There will be a lack of confidence in the Euro-zone economy and structural fears will remain a major barrier to sustained gains. There will be further concerns that the US economy will deteriorate over the second half. There will also be speculation that the Federal Reserve will have to revive its asset-purchase plans and the dollar will rely on defensive support to make headway. A reduction in confidence surrounding the global growth outlook is likely an will lead to some defensive US support with the possibility of aggressive buying if liquidity fears intensify. Given the net Euro-zone and global economic risks, EUR/USD rallies are liable to stall close to the 1.24 area.
Banking-sector fears remained an important focus during Friday with fears that there would be a further deterioration in funding conditions which would tend to trigger further selling pressure on the Euro. There was a further widening of Greek default swaps during the European session before some improvement in confidence later in New York which also helped stabilise Euro sentiment.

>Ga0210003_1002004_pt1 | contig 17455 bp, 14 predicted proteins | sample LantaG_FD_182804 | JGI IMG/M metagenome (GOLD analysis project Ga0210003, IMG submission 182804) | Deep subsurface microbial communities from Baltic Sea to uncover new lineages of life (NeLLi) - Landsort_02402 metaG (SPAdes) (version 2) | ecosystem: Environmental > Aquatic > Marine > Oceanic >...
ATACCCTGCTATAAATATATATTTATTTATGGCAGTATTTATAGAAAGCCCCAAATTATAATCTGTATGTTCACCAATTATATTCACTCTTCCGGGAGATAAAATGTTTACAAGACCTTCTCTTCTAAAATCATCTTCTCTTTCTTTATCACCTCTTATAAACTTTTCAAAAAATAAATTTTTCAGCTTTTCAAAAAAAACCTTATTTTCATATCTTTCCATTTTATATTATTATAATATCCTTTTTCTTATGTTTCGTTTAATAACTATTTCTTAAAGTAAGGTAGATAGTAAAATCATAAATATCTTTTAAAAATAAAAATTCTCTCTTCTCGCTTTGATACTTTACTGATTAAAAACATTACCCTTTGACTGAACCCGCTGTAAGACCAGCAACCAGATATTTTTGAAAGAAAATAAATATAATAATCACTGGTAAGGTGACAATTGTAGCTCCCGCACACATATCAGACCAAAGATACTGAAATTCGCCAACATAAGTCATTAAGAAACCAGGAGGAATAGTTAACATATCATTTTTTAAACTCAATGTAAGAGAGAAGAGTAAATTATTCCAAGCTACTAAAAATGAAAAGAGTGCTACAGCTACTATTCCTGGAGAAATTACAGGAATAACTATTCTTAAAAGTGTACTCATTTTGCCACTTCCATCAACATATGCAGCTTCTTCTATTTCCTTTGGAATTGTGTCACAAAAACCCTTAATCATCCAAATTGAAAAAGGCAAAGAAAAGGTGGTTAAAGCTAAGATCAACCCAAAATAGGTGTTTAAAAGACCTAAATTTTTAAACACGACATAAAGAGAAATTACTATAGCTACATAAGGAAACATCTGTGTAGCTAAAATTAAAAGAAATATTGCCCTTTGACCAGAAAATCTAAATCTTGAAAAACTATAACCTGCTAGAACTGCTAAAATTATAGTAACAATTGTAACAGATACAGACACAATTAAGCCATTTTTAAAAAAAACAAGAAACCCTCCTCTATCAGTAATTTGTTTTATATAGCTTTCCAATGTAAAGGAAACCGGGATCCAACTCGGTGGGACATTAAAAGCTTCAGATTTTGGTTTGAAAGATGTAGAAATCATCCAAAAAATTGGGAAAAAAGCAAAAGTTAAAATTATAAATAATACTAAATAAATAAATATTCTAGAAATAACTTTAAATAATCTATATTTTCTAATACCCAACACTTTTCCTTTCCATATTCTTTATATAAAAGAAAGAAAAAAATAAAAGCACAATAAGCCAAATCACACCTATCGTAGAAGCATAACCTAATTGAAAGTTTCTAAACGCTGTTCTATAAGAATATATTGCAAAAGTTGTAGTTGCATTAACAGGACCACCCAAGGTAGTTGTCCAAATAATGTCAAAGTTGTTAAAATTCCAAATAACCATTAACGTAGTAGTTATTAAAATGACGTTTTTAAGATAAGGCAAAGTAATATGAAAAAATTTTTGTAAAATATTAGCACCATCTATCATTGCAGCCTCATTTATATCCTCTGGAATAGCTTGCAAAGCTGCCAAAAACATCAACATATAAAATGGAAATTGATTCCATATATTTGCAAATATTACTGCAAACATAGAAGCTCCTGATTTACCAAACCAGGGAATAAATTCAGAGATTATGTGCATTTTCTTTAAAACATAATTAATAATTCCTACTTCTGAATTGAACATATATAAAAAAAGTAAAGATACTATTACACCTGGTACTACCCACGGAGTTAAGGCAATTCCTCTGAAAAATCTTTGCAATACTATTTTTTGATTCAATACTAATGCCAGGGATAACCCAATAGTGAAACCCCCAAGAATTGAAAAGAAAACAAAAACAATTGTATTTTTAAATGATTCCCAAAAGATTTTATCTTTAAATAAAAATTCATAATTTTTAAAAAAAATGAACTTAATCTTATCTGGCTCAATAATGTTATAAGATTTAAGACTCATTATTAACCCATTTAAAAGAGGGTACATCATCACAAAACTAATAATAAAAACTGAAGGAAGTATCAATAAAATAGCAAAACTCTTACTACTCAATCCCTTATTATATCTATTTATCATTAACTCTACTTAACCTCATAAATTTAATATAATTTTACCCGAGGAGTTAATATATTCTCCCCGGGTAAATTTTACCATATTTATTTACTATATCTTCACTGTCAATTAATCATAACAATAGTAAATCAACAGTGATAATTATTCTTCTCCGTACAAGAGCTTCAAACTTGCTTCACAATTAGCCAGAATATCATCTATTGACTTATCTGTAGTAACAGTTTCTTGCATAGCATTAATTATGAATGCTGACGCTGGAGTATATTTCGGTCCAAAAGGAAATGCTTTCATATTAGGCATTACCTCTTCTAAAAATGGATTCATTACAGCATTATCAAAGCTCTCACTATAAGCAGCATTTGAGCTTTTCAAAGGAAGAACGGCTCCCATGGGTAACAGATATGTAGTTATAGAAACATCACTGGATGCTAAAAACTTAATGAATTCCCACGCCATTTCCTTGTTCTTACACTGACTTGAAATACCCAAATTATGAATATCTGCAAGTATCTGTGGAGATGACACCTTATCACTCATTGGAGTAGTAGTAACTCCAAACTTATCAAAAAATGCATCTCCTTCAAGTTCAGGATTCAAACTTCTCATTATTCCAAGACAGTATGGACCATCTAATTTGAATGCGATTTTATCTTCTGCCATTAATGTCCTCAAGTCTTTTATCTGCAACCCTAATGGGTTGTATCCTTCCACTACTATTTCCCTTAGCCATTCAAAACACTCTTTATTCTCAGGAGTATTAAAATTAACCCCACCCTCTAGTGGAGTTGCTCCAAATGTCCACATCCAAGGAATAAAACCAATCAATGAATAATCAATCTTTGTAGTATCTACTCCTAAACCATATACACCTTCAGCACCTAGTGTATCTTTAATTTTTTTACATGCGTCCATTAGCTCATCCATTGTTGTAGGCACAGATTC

The US economic data failed to have a significant impact during the session. The first-quarter GDP estimate was revised down to an annualised 2.7% from 3.0% previously as consumer spending estimates were also lower. In contrast, there was a small upward revision to the University of Michigan consumer confidence index which offered some degree of reassurance over spending trends.
G20 comments on the global economy will be watched closely over the weekend and any signs of division over policy or increased fears over the global economy would tend to have a negative impact on risk appetite.
There was, however, a tentative improvement in risk appetite in US trading on Friday as commodity prices also rallied. The Euro also found further technical support close to 1.2250 and there was a rally to highs near 1.2395 as there was a covering of short speculative Euro positions.